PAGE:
Cardiovascular Magnetic Resonance Effective for Diagnosing Left Atrial and LAA Thrombus

Cardiovascular Magnetic Resonance LAA Thrombus
Cardiovascular Magnetic Resonance LAA Thrombus
Cardiovascular magnetic resonance accurately diagnosed left atrial and left atrial appendage thrombus in patients referred with pulmonary vein isolation.

Cardiovascular magnetic resonance (CMR) could serve as a single diagnostic tool to assess pulmonary venous anatomy and presence of left atrial and left atrial appendage (LA/LAA) thrombus, reducing the number of tests prior to pulmonary vein isolation (PVI), according to data published in JACC: Cardiovascular Imaging.

In addition, the best diagnostic performance was yielded from equilibrium phase delayed enhancement (DE) CMR using long inversion time (TI) of 600 ms (long TI DE-CMR), and researchers determined this method should be used for LA/LAA thrombus detection.

Transesophageal echocardiogram (TEE) is currently the standard method for detecting LA/LAA in patients with atrial fibrillation (AF) prior to PVI. However, CMR imaging has been validated as an effective detection method for left ventricular thrombus, and is becoming another reliable imaging modality. Therefore, researchers sought to determine the diagnostic efficacy of CMR in LA/LAA detection.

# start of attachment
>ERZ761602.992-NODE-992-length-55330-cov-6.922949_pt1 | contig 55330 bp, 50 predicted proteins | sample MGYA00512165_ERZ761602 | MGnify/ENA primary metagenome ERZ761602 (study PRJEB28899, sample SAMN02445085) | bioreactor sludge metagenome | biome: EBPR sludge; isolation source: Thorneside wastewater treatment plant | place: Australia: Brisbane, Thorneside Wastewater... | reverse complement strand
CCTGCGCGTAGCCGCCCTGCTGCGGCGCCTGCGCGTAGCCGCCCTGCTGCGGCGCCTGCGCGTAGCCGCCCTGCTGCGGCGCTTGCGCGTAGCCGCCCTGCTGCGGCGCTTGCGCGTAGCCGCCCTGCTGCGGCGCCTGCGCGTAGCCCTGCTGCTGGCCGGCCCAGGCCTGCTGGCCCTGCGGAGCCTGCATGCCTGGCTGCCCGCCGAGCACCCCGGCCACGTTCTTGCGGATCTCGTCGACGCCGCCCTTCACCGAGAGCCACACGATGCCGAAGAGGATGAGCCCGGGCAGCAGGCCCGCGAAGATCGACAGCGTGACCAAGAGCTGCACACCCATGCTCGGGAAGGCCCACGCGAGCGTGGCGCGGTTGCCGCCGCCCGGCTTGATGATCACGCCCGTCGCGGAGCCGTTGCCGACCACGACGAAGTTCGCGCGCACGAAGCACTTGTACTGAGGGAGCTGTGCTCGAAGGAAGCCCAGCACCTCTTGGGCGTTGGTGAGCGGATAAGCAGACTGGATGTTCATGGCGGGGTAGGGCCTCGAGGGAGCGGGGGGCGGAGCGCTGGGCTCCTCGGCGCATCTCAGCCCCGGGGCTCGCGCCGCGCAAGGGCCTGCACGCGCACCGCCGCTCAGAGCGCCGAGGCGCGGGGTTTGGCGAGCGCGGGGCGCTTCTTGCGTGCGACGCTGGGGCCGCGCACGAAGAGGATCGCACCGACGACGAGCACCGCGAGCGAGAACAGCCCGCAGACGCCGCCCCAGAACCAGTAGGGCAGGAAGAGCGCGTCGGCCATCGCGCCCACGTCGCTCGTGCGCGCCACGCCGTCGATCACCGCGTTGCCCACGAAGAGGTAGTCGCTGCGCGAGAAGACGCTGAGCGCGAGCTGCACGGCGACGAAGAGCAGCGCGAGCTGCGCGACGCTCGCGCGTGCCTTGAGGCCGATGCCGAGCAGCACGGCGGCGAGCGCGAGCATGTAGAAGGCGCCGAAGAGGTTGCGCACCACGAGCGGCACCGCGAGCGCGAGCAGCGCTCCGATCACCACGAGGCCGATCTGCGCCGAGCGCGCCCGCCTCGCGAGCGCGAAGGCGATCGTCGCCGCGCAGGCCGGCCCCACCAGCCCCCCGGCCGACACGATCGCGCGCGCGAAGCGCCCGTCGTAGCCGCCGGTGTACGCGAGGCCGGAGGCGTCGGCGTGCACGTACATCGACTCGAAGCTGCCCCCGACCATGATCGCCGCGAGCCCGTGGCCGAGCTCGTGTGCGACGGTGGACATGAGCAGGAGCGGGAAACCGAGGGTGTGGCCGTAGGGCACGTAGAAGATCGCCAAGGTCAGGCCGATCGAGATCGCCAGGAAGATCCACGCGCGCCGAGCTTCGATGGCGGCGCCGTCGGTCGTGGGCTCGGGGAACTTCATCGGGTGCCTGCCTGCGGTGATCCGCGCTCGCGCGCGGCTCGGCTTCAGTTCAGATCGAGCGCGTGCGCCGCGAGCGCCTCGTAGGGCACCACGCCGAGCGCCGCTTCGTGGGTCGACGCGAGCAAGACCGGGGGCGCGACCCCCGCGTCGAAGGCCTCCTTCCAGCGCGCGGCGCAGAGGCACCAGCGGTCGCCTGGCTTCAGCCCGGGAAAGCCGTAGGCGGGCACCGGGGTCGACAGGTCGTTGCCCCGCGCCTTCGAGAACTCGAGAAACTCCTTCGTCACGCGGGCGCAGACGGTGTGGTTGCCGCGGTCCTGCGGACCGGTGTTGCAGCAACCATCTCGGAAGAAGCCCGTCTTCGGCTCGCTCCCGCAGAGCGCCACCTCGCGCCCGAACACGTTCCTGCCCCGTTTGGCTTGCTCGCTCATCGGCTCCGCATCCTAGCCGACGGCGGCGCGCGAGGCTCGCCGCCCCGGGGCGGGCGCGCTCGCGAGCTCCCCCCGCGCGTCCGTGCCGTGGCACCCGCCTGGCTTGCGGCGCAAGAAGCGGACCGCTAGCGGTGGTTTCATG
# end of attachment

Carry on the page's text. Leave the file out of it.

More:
“In patients referred for PVI, CMR is a non-invasive test that has a favorable diagnostic performance and could be an alternative imaging modality to TEE for assessment of LA/LAA thrombus,” they wrote.

A total of 261 patients underwent multicomponent CMR for evaluation of pulmonary venous anatomy prior to PVI as well as TEE within 7 days. Researchers evaluated LA/LAA thrombus with CMR using TI DE CMR. They also used TEE as a reference standard to assess the diagnostic performance of CMR for detection of LA/LAA.

Throughout the study period, 73.6% of the patients were on anticoagulation medication, and the median CHA2DS2VASc Score was 2. CMR and TEE were performed within 1.3 ± 2.3 days, and LA/LAA thrombi were discovered in 9 patients (3.5%) via TEE.

Of all the CMR techniques that were performed during the study, TI DE-CMR had the highest diagnostic accuracy of 99.2%. This method also yielded the highest sensitivity (100%) and specificity (95.2%).

The contrast-enhanced MRA technique had the next highest level of accuracy and sensitivity (94.3% and 66.7%, respectively with 95.2% specificity) and lastly, the cine CMR technique had the lowest levels of accuracy and sensitivity (91.6% and 66.7%, respectively with 92.5% specificity).

The authors noted that in the current study, unlike TEE, which provides anatomical and physiological data like LAA emptying velocity, CMR could only provide anatomical data. They suggested that these findings may be confirmed with additional studies conducted across multiple centers and with larger sample sizes.

“In contrast to cardiac CT [computed tomography], CMR could provide valuable data for PVI procedure without exposure to radiation,” they concluded. “This might be even more important in certain patients that are expected to have long PVI procedure time or a repeat procedure in the future.”


Kitkungvan D, Nabi F, Ghosn MG, et al. Detection of left atrial and left atrial appendage thrombus by cardiovascular magnetic resonance in patients referred for pulmonary vein isolation. JACC Cardiovasc Imaging. 2016. doi: 10.1016/j.jcmg.2015.11.029.